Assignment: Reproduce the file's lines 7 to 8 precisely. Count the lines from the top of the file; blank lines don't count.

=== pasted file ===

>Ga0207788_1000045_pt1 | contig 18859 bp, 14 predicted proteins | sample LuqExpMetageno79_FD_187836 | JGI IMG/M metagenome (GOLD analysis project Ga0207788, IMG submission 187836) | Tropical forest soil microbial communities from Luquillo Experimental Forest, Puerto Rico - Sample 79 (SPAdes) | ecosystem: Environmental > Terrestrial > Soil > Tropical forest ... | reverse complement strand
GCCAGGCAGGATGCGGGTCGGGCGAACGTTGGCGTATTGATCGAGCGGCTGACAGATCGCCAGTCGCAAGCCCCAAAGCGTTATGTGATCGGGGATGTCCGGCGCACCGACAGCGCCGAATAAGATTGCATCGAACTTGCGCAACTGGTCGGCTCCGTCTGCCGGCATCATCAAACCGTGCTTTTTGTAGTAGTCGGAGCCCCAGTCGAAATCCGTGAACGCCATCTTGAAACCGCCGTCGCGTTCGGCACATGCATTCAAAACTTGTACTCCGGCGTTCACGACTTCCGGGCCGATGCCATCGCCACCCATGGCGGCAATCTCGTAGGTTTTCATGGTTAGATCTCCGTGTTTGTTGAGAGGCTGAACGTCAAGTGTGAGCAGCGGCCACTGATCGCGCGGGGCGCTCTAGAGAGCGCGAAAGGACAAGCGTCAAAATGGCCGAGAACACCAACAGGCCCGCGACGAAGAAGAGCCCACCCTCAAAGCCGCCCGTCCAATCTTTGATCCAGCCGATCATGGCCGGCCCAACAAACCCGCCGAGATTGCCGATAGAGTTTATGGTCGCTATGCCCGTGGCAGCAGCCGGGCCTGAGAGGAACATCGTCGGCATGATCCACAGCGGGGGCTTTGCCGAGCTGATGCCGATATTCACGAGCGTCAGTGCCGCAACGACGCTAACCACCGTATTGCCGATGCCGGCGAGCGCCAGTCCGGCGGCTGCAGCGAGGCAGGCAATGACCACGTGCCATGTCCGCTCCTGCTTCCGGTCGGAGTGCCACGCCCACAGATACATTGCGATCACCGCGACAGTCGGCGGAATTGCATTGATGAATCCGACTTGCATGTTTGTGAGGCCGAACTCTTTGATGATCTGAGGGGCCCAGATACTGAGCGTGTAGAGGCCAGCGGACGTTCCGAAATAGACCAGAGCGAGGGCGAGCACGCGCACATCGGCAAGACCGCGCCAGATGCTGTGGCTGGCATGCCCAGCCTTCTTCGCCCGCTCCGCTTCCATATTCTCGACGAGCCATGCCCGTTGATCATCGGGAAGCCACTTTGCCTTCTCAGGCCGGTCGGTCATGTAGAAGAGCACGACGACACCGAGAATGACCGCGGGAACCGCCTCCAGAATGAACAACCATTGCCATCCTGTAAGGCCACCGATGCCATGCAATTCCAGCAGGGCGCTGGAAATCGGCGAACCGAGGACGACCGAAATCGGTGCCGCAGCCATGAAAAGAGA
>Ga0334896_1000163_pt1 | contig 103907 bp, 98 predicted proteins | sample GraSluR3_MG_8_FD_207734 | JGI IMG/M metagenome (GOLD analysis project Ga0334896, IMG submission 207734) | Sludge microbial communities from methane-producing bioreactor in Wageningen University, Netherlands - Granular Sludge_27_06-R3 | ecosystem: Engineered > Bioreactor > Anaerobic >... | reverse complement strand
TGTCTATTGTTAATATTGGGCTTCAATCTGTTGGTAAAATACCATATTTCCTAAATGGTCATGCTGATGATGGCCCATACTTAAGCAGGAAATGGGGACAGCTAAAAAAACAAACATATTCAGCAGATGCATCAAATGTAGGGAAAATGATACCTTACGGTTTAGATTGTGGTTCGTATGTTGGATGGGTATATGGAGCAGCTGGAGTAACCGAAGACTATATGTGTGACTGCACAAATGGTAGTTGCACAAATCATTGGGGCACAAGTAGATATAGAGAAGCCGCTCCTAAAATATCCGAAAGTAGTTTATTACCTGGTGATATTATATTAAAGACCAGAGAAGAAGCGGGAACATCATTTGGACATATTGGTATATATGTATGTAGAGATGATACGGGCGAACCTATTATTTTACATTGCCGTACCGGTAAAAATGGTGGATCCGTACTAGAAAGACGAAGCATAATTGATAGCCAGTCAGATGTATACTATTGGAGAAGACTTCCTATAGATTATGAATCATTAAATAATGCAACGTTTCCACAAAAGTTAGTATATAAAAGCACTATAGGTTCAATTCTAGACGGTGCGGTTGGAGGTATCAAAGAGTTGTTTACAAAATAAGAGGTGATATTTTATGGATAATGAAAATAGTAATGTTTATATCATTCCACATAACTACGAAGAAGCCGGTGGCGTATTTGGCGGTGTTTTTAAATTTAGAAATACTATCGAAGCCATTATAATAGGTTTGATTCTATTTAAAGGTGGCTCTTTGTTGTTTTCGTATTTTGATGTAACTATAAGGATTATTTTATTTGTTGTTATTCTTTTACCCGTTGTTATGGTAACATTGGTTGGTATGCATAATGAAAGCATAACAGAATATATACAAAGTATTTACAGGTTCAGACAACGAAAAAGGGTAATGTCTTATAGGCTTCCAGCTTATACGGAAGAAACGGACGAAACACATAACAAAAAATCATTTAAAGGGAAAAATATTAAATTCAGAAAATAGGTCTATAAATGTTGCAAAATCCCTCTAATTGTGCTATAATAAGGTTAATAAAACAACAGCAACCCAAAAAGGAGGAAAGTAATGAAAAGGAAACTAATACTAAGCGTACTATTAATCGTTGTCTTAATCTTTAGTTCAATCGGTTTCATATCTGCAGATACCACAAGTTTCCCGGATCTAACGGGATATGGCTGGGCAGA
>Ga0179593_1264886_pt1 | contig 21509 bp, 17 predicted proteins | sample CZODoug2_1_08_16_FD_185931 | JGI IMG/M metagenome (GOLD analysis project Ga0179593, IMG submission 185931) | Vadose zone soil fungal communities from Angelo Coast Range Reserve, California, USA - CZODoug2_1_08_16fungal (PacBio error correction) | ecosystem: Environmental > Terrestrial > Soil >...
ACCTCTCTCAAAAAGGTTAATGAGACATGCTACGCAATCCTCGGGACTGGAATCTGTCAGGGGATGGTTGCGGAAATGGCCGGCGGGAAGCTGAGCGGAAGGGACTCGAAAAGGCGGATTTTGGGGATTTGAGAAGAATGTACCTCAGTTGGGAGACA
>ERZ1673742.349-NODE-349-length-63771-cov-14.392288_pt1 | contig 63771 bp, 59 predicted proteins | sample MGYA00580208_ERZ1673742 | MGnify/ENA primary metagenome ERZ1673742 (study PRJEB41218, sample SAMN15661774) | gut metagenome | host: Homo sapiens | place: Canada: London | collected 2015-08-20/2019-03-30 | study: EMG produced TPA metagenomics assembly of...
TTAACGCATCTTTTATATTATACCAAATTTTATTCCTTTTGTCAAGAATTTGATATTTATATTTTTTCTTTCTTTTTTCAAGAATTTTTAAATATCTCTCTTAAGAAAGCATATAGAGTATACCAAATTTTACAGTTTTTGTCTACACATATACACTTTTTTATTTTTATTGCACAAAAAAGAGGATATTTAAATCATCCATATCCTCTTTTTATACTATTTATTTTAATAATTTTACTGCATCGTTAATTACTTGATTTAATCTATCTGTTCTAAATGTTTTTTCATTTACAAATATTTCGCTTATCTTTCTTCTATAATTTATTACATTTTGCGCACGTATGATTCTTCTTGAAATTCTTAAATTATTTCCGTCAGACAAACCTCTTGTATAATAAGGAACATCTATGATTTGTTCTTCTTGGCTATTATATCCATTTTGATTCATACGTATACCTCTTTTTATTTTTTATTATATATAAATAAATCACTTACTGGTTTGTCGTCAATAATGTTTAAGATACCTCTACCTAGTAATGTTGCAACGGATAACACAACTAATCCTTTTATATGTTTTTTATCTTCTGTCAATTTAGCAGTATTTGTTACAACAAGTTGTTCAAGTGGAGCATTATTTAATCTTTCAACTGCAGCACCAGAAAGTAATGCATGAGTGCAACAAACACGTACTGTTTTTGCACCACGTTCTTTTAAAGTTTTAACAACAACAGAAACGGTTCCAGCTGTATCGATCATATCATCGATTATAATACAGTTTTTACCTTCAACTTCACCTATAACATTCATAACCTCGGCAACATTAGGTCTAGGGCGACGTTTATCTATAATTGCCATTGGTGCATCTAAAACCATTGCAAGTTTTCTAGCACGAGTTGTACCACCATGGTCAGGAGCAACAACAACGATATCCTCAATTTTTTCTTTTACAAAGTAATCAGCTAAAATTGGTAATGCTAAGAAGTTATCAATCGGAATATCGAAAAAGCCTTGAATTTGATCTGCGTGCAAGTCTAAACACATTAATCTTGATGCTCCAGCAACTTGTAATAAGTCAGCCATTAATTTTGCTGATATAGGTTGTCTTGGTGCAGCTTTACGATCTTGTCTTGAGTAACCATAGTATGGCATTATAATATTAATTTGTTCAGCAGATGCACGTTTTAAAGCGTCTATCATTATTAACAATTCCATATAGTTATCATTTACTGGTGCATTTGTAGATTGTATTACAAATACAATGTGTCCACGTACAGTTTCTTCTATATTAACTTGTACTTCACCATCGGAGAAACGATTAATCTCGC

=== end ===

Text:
>ERZ1673742.349-NODE-349-length-63771-cov-14.392288_pt1 | contig 63771 bp, 59 predicted proteins | sample MGYA00580208_ERZ1673742 | MGnify/ENA primary metagenome ERZ1673742 (study PRJEB41218, sample SAMN15661774) | gut metagenome | host: Homo sapiens | place: Canada: London | collected 2015-08-20/2019-03-30 | study: EMG produced TPA metagenomics assembly of...
TTAACGCATCTTTTATATTATACCAAATTTTATTCCTTTTGTCAAGAATTTGATATTTATATTTTTTCTTTCTTTTTTCAAGAATTTTTAAATATCTCTCTTAAGAAAGCATATAGAGTATACCAAATTTTACAGTTTTTGTCTACACATATACACTTTTTTATTTTTATTGCACAAAAAAGAGGATATTTAAATCATCCATATCCTCTTTTTATACTATTTATTTTAATAATTTTACTGCATCGTTAATTACTTGATTTAATCTATCTGTTCTAAATGTTTTTTCATTTACAAATATTTCGCTTATCTTTCTTCTATAATTTATTACATTTTGCGCACGTATGATTCTTCTTGAAATTCTTAAATTATTTCCGTCAGACAAACCTCTTGTATAATAAGGAACATCTATGATTTGTTCTTCTTGGCTATTATATCCATTTTGATTCATACGTATACCTCTTTTTATTTTTTATTATATATAAATAAATCACTTACTGGTTTGTCGTCAATAATGTTTAAGATACCTCTACCTAGTAATGTTGCAACGGATAACACAACTAATCCTTTTATATGTTTTTTATCTTCTGTCAATTTAGCAGTATTTGTTACAACAAGTTGTTCAAGTGGAGCATTATTTAATCTTTCAACTGCAGCACCAGAAAGTAATGCATGAGTGCAACAAACACGTACTGTTTTTGCACCACGTTCTTTTAAAGTTTTAACAACAACAGAAACGGTTCCAGCTGTATCGATCATATCATCGATTATAATACAGTTTTTACCTTCAACTTCACCTATAACATTCATAACCTCGGCAACATTAGGTCTAGGGCGACGTTTATCTATAATTGCCATTGGTGCATCTAAAACCATTGCAAGTTTTCTAGCACGAGTTGTACCACCATGGTCAGGAGCAACAACAACGATATCCTCAATTTTTTCTTTTACAAAGTAATCAGCTAAAATTGGTAATGCTAAGAAGTTATCAATCGGAATATCGAAAAAGCCTTGAATTTGATCTGCGTGCAAGTCTAAACACATTAATCTTGATGCTCCAGCAACTTGTAATAAGTCAGCCATTAATTTTGCTGATATAGGTTGTCTTGGTGCAGCTTTACGATCTTGTCTTGAGTAACCATAGTATGGCATTATAATATTAATTTGTTCAGCAGATGCACGTTTTAAAGCGTCTATCATTATTAACAATTCCATATAGTTATCATTTACTGGTGCATTTGTAGATTGTATTACAAATACAATGTGTCCACGTACAGTTTCTTCTATATTAACTTGTACTTCACCATCGGAGAAACGATTAATCTCGC